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There is no position vector in general relativity. I was wondering whether a quantity like

$$k_\mu x^\mu$$

where $k_\mu$ are covariant vector components is to be treated like a scalar i.e. invariant under coordinate transformations?

A came across that problem, studying gravitational waves. In one coordinate system $x$ the wave is given by

$$h_{\mu\nu}=e_{\mu\nu}\exp(i k_\alpha x^\alpha)$$

For another coordinate system $x'$ I found the Ansatz

$$h'_{\mu\nu}=e'_{\mu\nu}\exp(i k_\alpha x^\alpha)$$

in a text book. This only makes sense to me, if $k_\alpha x^\alpha$ is invariant under coordinate transformations. Otherwise it should be

$$h'_{\mu\nu}=e'_{\mu\nu}\exp(i k'_\alpha x'^\alpha)$$

But as $x^\alpha$ are not the components of a vector, I don't understand why that would be true.

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  • $\begingroup$ Could you elaborate on "There is no position vector in general relativity." ? $\endgroup$
    – ohneVal
    Oct 26, 2020 at 12:35
  • $\begingroup$ Is your source considering perturbations of a flat Minkowski space per chance? $\endgroup$
    – TimRias
    Oct 27, 2020 at 18:25

2 Answers 2

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It is a misnomer to denote the coordinate as $x^{\mu}$ in General Relativity. Coordinates don't transform as 4-vectors, so the upper index is misleading and incorrect.

This is not even specific to General Relativity, but is a mathematical fact from differential geometry (with is heavily used in General Relativity).

One way to see this is to consider compactified space-time. Let's say it is topologically a $d$-torus $T^d$ (just as a mathematical example). Then your Fourier integral with waves $e^{i k_{\mu} x^{\mu}}$ doesn't make any sense mathematically. Instead, $k$ take discrete values, and $x^{\mu}$ are coordinates within a single chart of the atlas, that don't have a global value.

It is, however, true, that the infinitesimal differentials $dx^{\mu}$ transform as $4$-vectors under general coordinate transformations, which partially justifies this abuse of notation. They are also atlas-independent – coordinate differentials follow the usual 4-vector transformation laws in the intersections of charts of the space time manifold's atlas.

Anticipating the question – yes, I think Spiridon's answer is incorrect and misleading.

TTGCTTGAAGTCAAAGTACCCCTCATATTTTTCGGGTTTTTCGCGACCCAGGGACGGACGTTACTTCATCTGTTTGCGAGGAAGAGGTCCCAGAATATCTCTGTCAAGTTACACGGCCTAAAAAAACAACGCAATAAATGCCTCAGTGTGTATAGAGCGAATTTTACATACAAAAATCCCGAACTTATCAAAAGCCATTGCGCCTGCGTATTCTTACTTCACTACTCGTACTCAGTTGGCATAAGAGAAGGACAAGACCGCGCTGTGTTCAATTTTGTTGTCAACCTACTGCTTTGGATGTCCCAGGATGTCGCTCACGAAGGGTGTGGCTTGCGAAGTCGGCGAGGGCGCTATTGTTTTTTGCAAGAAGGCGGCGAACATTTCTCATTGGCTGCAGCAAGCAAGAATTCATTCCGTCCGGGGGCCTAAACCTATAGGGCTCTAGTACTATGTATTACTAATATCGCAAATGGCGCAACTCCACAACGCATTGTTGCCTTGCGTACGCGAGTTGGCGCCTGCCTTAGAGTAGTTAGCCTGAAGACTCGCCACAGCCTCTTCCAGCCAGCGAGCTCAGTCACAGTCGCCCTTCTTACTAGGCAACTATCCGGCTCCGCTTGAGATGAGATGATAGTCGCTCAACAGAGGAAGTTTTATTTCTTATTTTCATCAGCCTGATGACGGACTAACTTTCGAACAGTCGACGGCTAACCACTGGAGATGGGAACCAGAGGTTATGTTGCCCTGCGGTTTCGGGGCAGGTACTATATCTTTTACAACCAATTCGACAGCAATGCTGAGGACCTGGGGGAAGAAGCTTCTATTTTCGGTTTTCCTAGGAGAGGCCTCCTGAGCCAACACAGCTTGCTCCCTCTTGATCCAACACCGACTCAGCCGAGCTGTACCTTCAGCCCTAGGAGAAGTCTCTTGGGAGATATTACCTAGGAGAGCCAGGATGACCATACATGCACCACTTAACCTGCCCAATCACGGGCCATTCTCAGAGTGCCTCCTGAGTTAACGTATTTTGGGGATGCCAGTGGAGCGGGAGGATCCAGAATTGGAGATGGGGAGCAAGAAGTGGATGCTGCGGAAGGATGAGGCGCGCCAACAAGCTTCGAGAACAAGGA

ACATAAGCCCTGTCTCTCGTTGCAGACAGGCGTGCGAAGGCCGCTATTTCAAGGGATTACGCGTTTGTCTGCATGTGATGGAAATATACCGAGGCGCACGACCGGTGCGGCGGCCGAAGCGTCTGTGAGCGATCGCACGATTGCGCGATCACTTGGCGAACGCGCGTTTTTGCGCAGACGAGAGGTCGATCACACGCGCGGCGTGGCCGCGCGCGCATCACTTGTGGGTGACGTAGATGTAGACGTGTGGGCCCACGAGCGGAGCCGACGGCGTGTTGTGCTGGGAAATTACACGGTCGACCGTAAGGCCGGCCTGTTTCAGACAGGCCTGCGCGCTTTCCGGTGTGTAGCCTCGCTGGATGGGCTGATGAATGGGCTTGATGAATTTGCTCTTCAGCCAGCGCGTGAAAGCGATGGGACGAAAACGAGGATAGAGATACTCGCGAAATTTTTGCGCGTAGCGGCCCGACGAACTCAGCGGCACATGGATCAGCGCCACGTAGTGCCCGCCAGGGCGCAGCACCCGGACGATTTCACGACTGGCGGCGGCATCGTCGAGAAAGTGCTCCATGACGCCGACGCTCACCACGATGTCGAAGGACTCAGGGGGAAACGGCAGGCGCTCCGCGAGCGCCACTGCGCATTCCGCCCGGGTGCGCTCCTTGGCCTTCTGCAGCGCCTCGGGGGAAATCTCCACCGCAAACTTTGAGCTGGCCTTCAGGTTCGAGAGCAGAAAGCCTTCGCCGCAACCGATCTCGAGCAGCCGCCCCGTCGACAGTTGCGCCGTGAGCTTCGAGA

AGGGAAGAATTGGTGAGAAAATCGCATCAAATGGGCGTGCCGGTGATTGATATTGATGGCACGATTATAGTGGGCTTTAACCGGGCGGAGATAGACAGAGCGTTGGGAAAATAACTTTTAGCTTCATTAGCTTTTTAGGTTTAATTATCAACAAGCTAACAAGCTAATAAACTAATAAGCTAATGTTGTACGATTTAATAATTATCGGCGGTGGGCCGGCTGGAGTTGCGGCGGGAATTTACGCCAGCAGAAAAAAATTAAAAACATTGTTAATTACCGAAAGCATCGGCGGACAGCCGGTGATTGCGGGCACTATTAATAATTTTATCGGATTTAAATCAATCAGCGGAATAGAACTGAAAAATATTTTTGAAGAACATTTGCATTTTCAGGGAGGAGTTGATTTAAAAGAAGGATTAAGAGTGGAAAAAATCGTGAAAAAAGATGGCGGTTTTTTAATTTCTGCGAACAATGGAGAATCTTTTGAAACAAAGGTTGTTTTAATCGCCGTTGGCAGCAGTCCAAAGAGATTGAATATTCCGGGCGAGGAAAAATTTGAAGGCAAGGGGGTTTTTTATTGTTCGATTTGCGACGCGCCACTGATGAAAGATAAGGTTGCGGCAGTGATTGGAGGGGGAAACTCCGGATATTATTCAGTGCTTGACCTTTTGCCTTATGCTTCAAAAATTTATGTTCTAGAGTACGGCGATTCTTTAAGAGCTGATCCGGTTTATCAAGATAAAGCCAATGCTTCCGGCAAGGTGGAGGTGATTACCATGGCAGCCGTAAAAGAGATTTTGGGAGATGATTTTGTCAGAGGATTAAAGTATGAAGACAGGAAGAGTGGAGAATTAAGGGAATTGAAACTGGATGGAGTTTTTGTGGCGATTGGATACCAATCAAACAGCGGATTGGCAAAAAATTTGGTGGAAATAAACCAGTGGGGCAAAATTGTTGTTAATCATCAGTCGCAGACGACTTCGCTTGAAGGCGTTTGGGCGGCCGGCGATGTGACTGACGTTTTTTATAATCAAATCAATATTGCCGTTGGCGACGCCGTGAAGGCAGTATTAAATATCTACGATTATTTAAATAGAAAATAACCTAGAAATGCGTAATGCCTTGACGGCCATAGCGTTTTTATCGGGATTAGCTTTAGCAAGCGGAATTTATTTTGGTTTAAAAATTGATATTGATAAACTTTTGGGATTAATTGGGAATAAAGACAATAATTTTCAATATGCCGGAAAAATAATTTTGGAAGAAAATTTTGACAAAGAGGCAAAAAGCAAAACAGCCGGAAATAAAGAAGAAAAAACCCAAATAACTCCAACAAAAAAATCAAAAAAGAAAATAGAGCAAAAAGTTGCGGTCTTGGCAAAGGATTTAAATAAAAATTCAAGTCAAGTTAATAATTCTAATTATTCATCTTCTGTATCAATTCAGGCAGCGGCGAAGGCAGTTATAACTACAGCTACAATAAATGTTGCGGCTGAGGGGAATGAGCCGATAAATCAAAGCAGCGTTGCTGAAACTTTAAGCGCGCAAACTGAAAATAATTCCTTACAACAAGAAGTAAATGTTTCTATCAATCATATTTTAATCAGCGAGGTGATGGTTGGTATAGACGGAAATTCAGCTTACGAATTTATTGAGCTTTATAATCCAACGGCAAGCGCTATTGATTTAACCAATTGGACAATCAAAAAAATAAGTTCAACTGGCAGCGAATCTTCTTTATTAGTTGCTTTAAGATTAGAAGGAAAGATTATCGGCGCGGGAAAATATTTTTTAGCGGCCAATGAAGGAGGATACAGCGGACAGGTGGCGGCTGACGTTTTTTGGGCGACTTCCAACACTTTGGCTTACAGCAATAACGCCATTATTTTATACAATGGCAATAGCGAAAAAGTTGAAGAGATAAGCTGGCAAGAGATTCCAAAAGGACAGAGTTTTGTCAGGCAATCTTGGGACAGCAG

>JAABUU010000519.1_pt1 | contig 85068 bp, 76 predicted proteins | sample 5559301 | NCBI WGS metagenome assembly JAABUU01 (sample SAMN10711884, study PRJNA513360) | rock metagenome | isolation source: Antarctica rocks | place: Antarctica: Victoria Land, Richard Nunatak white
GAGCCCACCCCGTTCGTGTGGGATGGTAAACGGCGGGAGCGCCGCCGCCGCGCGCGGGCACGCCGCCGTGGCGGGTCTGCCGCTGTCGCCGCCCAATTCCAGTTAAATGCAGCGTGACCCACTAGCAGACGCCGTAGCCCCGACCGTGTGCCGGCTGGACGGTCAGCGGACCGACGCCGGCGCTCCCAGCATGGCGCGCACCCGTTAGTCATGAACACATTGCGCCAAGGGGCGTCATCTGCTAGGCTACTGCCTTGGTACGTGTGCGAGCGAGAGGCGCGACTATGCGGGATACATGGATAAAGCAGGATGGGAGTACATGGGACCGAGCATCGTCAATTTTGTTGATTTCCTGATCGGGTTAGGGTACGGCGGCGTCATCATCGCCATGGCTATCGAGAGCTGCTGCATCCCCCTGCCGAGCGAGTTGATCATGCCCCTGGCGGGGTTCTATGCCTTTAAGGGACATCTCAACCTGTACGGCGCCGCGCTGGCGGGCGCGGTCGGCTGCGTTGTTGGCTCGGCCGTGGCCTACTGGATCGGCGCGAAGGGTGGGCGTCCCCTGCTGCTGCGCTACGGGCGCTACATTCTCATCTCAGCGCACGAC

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  • $\begingroup$ So, the only way to make a meaning of this expression is to consider : $e^{i k_\mu d x^{\mu}}$? Kinda a locally plane wave? $\endgroup$ Oct 26, 2020 at 16:18
  • $\begingroup$ @spiridon_the_sun_rotator there are no plane waves in the general case of the differential manifold. Think different topologies and boundary conditions etc. For a given manifold, an abstract Fourier transform can be defined (a sum for compact dimensions and an integral for noncompact), however, these waves will not be the harmonics of the dalambertian operator associated to the metric, unless specifically chosen so. But if they are, they must depend on the metric and not only on $x^{\mu}$. $\endgroup$ Oct 26, 2020 at 17:58
  • $\begingroup$ thanks for the anser. Would you have any idea how one could explain then the ansatz for the gravitational wave in the second coordinate system? $\endgroup$ Oct 27, 2020 at 8:07
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In the general relativity the combination $k_\mu x^{\mu}$ is still a scalar. Performing a general change of coordinates $x \rightarrow x^{'}$, you get: $$ k_{\mu} x^{\mu} = \frac{\partial x^{\alpha}}{\partial x^{\mu '}} \frac{\partial x^{\mu}}{\partial x^{'\beta}} k_\alpha^{'} x^{' \beta} = \delta_{\beta}^{\alpha} k_\alpha^{'} x^{' \beta} = k_\alpha^{'} x^{' \alpha} $$ In the second equality we used the fact, that the $k_\mu$ and $x^{\mu}$ transform with the mutually inverse matrices.

Because you are considering graviational part, the polarization tensor will also transform: $$ e_{\mu \nu}^{'} = \frac{\partial x^{\alpha}}{\partial x^{\beta}} \frac{\partial x^{\mu}}{\partial x^{\nu}} e_{\alpha \beta} $$ So in the expression for graviational wave one sees the same exponent, but a transformed expression in front of it.

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    $\begingroup$ What you are saying amounts to claiming that $x^\mu$ transforms as a vector. Are you sure this is true? In general I think $x^\mu \rightarrow x'^\mu(x)$, where $x'^\mu$ is just some general function, and this law doesn't involve the derivative matrix. For example, I could take a coordinate transformation like $x'^\mu = (1+x^2) x^\mu$, which is not the same as $[ \partial x'^\mu / \partial x^\nu ]x^\nu = (1+ 3 x^2) x^\mu$. $\endgroup$
    – Andrew
    Oct 26, 2020 at 12:49
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    $\begingroup$ @Andrew is correct. The transformation law you propose is valid for infinitesimal differences $dx^{\mu}$ (which are elements of the tangent space), but not for functions $x^{\mu}$ themselves. $\endgroup$ Oct 26, 2020 at 12:52
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    $\begingroup$ @Andrew thanks for correction, I've been sloppy $\endgroup$ Oct 26, 2020 at 13:05
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    $\begingroup$ @spiridon_the_sun_rotator No worries! "An expert is someone who has made every mistake" :) $\endgroup$
    – Andrew
    Oct 26, 2020 at 14:14

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